Podarcis Sicula; also known as Ruin Lizards.
Noticeable for its vibrant green colouring, the Italian wall lizard is Italy's take on the many varieties of wall lizard found in Europe.
In hot weather you'll see wall lizards basking everywhere from open archaeological areas like Ostia Antica and the Forums to walls and pavements right in the centre of town—anywhere there's a patch of waste ground, ditch, grassy verge, or flower pot to call home. They particularly like the nooks, crannies, and basking places found in archaeological digs, however, which is perhaps what's earned them the secondary name of ruin lizards.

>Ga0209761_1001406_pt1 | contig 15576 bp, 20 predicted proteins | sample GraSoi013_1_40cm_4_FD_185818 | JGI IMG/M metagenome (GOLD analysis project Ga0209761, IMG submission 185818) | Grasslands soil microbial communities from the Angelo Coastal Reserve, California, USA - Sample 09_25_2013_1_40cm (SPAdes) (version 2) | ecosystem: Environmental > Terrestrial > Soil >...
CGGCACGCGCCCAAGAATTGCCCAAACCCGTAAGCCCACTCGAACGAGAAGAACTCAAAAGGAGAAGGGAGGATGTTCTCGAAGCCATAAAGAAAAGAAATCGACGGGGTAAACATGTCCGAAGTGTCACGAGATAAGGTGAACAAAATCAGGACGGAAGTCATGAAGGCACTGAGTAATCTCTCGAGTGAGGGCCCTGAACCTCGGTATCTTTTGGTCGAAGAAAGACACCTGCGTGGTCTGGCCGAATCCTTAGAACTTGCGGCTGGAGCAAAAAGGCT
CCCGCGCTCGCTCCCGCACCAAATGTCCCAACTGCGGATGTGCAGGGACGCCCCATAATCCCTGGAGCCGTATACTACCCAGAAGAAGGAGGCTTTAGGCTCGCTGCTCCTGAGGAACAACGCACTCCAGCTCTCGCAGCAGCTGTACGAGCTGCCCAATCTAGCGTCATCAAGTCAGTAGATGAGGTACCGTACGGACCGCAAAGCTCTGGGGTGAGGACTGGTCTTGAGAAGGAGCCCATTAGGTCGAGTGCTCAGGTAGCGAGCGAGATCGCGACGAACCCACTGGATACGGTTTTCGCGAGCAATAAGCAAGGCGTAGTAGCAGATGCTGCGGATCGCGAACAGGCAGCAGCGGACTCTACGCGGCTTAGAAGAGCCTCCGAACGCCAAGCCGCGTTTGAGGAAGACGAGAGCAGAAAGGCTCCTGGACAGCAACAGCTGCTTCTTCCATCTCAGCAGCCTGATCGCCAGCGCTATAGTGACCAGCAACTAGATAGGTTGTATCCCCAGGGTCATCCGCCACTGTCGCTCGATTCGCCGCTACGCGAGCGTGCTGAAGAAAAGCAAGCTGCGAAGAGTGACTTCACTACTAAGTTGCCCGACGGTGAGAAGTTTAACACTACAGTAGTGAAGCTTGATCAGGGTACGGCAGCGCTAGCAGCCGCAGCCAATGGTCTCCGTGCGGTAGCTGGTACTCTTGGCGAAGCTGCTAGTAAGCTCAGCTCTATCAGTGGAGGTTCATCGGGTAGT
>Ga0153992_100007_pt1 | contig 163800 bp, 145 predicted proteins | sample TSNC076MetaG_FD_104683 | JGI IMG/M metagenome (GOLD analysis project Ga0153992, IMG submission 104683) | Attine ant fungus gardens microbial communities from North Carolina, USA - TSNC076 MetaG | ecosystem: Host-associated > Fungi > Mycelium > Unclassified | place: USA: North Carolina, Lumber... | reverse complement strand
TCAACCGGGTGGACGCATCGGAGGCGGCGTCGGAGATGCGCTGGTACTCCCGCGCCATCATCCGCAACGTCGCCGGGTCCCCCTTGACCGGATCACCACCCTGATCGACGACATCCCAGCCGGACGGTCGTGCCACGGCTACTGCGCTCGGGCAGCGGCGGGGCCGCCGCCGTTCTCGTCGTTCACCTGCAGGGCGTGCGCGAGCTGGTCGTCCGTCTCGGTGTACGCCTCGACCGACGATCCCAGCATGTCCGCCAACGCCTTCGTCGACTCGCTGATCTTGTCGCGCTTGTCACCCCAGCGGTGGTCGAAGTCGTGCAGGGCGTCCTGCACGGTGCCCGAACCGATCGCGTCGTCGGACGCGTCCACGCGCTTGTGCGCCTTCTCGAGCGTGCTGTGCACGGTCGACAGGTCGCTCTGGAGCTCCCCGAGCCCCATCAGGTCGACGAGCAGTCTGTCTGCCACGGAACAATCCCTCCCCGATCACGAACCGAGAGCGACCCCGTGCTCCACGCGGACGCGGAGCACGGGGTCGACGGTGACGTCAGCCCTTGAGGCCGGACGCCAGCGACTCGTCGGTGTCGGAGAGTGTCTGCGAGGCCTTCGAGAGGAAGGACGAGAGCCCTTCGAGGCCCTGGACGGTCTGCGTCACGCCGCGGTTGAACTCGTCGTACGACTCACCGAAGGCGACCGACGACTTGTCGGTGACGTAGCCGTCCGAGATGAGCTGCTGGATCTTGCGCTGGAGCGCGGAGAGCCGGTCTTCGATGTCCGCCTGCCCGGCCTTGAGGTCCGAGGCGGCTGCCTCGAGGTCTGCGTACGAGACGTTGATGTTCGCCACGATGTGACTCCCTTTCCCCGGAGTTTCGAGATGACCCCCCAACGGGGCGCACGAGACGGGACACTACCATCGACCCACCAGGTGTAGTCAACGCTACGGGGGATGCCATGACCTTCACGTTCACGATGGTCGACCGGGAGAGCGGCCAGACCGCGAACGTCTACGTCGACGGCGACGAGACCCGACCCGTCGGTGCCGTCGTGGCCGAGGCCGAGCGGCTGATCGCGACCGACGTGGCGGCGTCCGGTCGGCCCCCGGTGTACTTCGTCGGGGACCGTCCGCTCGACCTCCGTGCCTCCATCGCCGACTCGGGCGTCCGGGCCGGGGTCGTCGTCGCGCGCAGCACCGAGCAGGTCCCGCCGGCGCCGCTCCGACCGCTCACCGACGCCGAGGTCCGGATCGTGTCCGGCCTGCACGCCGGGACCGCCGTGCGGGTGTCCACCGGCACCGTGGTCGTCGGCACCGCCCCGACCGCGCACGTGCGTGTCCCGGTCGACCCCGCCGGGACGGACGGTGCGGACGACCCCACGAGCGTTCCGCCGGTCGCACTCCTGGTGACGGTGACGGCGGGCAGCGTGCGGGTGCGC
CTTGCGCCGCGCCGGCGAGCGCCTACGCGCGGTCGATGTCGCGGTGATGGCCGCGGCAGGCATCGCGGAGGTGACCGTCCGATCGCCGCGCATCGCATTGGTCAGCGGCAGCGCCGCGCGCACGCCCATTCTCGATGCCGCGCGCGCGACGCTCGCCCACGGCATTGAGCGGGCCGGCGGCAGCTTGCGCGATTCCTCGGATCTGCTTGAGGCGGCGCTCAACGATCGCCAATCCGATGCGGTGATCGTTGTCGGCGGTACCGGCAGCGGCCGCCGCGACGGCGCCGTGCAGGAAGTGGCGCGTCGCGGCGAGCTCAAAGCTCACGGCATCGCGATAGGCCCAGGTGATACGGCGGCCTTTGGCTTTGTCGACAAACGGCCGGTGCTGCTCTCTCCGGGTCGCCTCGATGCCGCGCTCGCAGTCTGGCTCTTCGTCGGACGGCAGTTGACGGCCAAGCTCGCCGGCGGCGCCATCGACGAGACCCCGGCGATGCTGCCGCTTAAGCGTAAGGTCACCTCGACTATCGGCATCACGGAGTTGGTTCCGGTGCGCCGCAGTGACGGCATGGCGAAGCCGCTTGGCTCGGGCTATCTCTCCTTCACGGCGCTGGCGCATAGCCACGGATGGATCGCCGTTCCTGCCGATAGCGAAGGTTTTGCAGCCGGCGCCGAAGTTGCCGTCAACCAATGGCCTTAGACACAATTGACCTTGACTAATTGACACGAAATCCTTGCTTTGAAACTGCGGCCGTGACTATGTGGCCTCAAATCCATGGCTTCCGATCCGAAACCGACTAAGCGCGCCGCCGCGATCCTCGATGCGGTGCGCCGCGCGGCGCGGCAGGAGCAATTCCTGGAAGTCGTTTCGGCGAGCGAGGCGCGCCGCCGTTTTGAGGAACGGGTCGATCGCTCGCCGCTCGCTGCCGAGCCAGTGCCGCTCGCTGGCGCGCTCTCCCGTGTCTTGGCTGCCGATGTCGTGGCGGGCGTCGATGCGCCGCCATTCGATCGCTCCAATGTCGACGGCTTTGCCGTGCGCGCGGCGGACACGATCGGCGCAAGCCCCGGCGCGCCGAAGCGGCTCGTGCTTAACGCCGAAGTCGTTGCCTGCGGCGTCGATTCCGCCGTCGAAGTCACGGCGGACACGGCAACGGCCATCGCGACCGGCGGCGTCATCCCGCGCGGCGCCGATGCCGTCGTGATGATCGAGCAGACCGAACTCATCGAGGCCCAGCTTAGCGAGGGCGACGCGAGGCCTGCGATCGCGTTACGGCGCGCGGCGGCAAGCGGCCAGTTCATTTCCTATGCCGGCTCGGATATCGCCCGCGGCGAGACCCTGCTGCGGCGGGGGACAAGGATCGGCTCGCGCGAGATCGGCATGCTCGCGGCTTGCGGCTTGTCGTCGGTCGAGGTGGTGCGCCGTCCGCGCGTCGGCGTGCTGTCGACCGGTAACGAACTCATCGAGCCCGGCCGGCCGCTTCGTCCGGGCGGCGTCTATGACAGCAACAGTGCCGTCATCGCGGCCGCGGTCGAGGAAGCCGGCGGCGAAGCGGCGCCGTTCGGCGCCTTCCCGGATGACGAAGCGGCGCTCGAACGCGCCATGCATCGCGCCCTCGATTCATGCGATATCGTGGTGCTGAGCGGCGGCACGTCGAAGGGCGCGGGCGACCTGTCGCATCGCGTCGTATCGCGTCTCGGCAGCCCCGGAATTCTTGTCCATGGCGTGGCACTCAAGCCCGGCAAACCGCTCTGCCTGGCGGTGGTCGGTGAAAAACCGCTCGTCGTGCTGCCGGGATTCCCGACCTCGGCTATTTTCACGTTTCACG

Growing up to around 20cm (including the tail), the Italian wall lizard is fast and thin, able to scurry quickly into a safe place when spotted. (Unlike the gecko, which is more likely to stay still, maybe in the hope you'll mistake it for a pebble.) For this reason, attempts to photograph it frequently result in pictures of blank walls, maybe with the blurry tip of a tail vanishing into a crack between stones.
They feed on insects, which they catch in their mouths and thrash from side to side before swallowing—apparently they're also capable of athletic jumps to catch passing flies and moths. In their turn, they provide food for Rome's large native population of stray and feral cats, who apparently don't know that these lizards are a European protected species.